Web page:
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An Achilles' Heel for Wheat Rust Infection

An Achilles' Heel for Wheat Rust Infection

By John Innes Centre

Researchers have found a gene in wheat that acts to promote rust fungal infection.

Disrupting the function of this gene provides resistance to two of the most economically damaging diseases of wheat worldwide—yellow and stem rust.

As rust fungi attack, they turn on and off particular genes in wheat to prevent the plant from defending itself. When successful, this stops the plant from killing the invading fungus and ultimately leads to severe plant disease.

In a new study that was published in The Plant Cell, researchers identified one wheat gene they called TaBCAT1 that was turned on early during a successful yellow rust infection. Deleting this gene in wheat mutants severely reduced infection, telling them it was important for rust fungi to cause disease.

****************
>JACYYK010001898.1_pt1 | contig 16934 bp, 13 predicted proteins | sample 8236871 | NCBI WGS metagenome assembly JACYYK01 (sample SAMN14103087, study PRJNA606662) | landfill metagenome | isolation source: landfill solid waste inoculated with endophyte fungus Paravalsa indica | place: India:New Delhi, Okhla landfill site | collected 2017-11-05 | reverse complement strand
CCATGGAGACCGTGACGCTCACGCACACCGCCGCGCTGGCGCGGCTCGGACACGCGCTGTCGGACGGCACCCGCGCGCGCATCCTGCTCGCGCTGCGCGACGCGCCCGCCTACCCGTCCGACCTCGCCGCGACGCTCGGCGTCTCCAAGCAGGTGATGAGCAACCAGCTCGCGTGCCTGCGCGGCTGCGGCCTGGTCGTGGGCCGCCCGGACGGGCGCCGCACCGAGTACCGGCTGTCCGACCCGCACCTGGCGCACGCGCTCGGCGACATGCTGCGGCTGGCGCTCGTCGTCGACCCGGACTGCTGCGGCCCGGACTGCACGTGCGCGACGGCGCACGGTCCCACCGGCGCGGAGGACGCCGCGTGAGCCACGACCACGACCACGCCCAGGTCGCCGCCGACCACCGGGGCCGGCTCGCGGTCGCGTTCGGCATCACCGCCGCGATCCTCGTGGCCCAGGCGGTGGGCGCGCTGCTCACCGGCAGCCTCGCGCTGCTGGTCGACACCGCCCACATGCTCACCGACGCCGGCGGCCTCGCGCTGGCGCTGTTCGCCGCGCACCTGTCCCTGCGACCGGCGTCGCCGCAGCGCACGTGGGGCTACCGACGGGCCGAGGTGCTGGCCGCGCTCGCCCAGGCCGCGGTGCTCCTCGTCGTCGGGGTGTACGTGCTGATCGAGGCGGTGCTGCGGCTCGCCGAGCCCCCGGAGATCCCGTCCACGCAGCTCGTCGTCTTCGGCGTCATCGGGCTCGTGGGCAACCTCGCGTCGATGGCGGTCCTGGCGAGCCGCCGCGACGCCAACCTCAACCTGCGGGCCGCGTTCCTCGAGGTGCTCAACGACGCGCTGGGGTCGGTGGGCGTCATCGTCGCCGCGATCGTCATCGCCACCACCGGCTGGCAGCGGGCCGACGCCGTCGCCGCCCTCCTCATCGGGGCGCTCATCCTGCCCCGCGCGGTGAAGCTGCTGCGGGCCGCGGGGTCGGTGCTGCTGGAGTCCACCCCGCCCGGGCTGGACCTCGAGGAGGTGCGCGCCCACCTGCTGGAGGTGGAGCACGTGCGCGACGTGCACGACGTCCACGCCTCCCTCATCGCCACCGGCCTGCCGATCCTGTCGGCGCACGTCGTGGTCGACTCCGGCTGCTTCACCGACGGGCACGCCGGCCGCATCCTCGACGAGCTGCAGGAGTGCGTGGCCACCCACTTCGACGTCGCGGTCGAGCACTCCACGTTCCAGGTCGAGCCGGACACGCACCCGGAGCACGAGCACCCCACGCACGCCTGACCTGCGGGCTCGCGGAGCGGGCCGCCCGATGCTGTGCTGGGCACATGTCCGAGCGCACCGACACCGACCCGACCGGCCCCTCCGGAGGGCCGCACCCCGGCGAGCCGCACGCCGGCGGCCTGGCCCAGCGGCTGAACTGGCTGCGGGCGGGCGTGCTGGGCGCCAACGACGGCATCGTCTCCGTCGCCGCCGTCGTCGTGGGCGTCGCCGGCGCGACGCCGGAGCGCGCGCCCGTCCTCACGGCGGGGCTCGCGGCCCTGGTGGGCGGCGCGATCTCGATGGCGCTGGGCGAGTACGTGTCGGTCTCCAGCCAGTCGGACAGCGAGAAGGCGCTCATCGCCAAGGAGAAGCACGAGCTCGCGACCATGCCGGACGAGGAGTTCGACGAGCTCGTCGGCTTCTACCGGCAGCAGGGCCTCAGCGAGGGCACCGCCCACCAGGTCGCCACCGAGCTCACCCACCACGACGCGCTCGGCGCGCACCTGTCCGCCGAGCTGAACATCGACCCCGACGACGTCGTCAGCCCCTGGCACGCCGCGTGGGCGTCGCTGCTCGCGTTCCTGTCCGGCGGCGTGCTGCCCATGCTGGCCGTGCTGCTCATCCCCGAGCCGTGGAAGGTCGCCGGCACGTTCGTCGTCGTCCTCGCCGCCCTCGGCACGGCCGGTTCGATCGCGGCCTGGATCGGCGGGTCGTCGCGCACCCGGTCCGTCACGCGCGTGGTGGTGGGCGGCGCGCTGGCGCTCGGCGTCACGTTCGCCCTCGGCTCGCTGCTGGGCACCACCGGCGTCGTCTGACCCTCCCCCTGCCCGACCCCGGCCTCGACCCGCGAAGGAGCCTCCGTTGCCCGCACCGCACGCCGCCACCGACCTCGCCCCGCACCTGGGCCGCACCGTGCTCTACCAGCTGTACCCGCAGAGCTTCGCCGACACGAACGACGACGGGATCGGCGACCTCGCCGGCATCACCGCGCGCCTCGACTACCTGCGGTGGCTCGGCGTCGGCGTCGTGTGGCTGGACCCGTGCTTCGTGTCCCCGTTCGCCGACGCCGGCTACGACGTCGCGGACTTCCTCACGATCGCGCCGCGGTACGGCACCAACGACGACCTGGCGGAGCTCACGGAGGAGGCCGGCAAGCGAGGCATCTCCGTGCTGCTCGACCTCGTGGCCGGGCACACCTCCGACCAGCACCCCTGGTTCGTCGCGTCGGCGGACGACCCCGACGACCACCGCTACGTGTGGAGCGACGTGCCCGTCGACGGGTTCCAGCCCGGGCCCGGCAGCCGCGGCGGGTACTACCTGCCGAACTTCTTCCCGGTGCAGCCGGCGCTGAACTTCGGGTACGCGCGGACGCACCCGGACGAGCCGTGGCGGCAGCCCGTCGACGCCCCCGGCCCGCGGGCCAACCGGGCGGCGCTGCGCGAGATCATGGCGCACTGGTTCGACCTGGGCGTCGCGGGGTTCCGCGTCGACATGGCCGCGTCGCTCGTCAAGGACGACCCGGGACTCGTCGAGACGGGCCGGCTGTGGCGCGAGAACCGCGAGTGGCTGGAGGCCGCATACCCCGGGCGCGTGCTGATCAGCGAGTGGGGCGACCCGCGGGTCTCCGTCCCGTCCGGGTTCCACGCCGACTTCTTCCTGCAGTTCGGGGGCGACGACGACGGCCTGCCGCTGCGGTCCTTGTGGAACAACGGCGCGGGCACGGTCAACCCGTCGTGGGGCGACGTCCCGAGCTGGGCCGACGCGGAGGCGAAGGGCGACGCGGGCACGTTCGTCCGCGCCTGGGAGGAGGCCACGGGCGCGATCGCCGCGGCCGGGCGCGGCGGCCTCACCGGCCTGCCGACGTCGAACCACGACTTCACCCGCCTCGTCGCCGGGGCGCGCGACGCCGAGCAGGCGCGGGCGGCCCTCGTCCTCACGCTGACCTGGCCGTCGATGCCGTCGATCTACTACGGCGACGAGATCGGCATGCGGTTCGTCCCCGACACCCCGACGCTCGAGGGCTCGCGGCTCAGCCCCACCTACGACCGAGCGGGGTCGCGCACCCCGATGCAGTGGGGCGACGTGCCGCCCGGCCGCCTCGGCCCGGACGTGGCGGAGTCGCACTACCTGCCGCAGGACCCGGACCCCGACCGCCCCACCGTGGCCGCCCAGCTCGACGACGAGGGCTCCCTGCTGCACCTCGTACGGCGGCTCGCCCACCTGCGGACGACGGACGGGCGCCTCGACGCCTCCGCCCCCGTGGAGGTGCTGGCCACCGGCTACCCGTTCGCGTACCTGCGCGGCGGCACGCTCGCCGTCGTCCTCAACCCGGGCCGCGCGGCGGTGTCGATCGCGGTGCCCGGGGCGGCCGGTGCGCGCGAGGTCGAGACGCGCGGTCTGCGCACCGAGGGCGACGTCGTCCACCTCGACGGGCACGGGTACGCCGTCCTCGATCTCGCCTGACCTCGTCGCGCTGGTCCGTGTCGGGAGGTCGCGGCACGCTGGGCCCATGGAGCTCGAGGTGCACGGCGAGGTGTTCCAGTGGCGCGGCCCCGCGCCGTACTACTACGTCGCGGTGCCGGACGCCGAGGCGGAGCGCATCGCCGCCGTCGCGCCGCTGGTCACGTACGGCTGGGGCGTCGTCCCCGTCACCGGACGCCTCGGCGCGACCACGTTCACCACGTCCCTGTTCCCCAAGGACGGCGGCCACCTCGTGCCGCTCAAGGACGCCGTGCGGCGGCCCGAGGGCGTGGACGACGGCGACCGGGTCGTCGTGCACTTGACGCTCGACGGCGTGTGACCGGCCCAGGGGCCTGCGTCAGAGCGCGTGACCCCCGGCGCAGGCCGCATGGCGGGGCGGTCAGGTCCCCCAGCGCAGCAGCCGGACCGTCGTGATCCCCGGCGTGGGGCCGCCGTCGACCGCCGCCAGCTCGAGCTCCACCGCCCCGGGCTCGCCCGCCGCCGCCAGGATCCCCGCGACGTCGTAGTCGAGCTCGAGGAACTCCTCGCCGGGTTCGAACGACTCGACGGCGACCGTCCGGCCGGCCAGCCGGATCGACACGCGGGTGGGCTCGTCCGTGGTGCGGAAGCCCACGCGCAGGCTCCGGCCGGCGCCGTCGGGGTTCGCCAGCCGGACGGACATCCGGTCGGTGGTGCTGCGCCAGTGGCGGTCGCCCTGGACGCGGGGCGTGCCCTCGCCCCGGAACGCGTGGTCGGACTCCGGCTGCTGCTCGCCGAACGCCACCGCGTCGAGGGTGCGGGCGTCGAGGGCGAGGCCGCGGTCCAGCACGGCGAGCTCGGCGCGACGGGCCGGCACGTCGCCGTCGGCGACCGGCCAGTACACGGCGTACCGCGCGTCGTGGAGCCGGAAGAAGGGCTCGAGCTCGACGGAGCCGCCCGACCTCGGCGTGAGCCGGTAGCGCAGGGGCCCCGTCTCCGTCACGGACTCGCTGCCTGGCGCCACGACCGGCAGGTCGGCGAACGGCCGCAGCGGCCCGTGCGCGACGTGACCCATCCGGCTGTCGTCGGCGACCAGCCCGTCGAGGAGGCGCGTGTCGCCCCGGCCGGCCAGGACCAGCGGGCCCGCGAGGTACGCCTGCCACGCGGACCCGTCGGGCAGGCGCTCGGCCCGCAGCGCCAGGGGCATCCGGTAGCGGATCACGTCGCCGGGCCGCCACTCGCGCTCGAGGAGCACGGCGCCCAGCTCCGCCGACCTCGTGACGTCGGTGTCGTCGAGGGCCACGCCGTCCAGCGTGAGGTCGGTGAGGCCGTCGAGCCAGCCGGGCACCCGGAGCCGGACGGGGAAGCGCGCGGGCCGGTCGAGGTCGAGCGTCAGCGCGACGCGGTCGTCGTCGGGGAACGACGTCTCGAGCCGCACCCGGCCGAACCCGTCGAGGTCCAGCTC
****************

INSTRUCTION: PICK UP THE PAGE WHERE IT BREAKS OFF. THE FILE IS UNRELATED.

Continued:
Dr. Pilar Corredor-Moreno, the first author said: "We were amazed to see that removing just this one gene in our mutant plants caused them to alert their defense responses even before they were under attack. This likely helped the plants to give a much speedier defense response, curtailing rust infection before it even had a chance to start."

Further analysis of the TaBCAT1 gene showed that it takes part in the break-down of a particular group of amino acids called branched-chain amino acids. The team also found that the amount of these amino acids was different in wheat plants during successful and unsuccessful rust infections, showing that their amount could be important for the invading pathogen.

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